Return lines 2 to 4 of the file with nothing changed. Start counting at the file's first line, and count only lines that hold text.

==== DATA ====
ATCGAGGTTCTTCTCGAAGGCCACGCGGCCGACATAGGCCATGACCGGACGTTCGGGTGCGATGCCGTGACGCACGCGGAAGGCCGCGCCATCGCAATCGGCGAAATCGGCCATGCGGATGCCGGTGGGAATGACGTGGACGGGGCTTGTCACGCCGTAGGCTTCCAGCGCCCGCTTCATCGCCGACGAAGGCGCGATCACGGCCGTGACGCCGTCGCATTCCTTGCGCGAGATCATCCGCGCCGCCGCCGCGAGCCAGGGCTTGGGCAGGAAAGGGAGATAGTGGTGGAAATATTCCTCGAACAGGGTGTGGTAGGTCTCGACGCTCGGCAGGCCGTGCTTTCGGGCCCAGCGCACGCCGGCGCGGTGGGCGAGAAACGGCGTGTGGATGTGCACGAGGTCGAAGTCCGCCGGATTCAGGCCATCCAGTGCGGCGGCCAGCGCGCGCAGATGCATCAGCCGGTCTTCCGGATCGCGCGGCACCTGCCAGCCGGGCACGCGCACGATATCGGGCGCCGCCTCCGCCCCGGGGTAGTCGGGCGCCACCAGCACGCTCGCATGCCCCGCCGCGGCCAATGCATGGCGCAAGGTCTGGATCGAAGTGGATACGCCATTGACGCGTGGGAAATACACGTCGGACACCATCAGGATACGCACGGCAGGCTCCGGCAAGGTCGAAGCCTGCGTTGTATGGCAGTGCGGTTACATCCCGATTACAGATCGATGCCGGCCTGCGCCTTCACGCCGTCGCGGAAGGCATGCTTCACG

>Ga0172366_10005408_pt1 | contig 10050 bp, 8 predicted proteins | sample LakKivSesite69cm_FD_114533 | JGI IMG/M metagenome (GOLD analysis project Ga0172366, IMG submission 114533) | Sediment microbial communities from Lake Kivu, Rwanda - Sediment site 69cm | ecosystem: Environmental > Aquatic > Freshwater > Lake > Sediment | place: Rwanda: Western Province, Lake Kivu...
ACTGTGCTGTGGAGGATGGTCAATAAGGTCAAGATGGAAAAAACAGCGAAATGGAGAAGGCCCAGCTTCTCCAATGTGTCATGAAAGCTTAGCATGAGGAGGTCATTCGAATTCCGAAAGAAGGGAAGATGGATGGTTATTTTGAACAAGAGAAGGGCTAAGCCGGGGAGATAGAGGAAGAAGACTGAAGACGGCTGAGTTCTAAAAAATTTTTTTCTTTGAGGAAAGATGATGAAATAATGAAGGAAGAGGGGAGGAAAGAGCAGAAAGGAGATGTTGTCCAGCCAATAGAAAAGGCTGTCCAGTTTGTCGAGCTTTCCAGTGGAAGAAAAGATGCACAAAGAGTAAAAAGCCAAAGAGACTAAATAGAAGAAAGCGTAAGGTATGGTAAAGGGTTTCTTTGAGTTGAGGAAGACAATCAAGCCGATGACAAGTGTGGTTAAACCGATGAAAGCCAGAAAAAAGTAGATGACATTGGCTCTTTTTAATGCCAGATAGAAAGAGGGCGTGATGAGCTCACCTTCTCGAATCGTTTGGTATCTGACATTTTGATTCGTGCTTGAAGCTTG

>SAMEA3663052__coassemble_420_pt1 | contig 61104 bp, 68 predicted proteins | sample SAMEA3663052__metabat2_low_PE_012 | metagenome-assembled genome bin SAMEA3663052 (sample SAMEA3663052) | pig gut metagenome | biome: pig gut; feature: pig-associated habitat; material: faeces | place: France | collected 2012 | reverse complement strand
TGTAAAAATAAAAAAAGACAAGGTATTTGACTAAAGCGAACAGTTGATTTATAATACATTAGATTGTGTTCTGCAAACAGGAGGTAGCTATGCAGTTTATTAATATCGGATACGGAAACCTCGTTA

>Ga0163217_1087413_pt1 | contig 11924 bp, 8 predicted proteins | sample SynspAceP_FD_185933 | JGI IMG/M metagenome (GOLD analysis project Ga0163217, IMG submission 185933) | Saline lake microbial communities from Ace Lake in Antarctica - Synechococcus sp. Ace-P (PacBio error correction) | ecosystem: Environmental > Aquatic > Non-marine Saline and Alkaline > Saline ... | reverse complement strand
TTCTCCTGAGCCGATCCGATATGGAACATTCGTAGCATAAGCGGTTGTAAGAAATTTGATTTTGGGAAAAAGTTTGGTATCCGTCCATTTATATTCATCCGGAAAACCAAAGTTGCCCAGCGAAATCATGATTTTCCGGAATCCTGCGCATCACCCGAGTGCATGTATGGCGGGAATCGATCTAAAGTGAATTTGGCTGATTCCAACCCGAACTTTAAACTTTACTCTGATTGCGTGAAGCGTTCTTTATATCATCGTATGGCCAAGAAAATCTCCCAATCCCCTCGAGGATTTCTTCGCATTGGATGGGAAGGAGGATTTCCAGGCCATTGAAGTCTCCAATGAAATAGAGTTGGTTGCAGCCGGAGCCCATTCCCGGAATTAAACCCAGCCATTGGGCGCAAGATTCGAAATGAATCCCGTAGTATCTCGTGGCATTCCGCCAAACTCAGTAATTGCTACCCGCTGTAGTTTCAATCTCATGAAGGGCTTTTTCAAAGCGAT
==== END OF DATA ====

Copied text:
>Ga0172366_10005408_pt1 | contig 10050 bp, 8 predicted proteins | sample LakKivSesite69cm_FD_114533 | JGI IMG/M metagenome (GOLD analysis project Ga0172366, IMG submission 114533) | Sediment microbial communities from Lake Kivu, Rwanda - Sediment site 69cm | ecosystem: Environmental > Aquatic > Freshwater > Lake > Sediment | place: Rwanda: Western Province, Lake Kivu...
ACTGTGCTGTGGAGGATGGTCAATAAGGTCAAGATGGAAAAAACAGCGAAATGGAGAAGGCCCAGCTTCTCCAATGTGTCATGAAAGCTTAGCATGAGGAGGTCATTCGAATTCCGAAAGAAGGGAAGATGGATGGTTATTTTGAACAAGAGAAGGGCTAAGCCGGGGAGATAGAGGAAGAAGACTGAAGACGGCTGAGTTCTAAAAAATTTTTTTCTTTGAGGAAAGATGATGAAATAATGAAGGAAGAGGGGAGGAAAGAGCAGAAAGGAGATGTTGTCCAGCCAATAGAAAAGGCTGTCCAGTTTGTCGAGCTTTCCAGTGGAAGAAAAGATGCACAAAGAGTAAAAAGCCAAAGAGACTAAATAGAAGAAAGCGTAAGGTATGGTAAAGGGTTTCTTTGAGTTGAGGAAGACAATCAAGCCGATGACAAGTGTGGTTAAACCGATGAAAGCCAGAAAAAAGTAGATGACATTGGCTCTTTTTAATGCCAGATAGAAAGAGGGCGTGATGAGCTCACCTTCTCGAATCGTTTGGTATCTGACATTTTGATTCGTGCTTGAAGCTTG

>SAMEA3663052__coassemble_420_pt1 | contig 61104 bp, 68 predicted proteins | sample SAMEA3663052__metabat2_low_PE_012 | metagenome-assembled genome bin SAMEA3663052 (sample SAMEA3663052) | pig gut metagenome | biome: pig gut; feature: pig-associated habitat; material: faeces | place: France | collected 2012 | reverse complement strand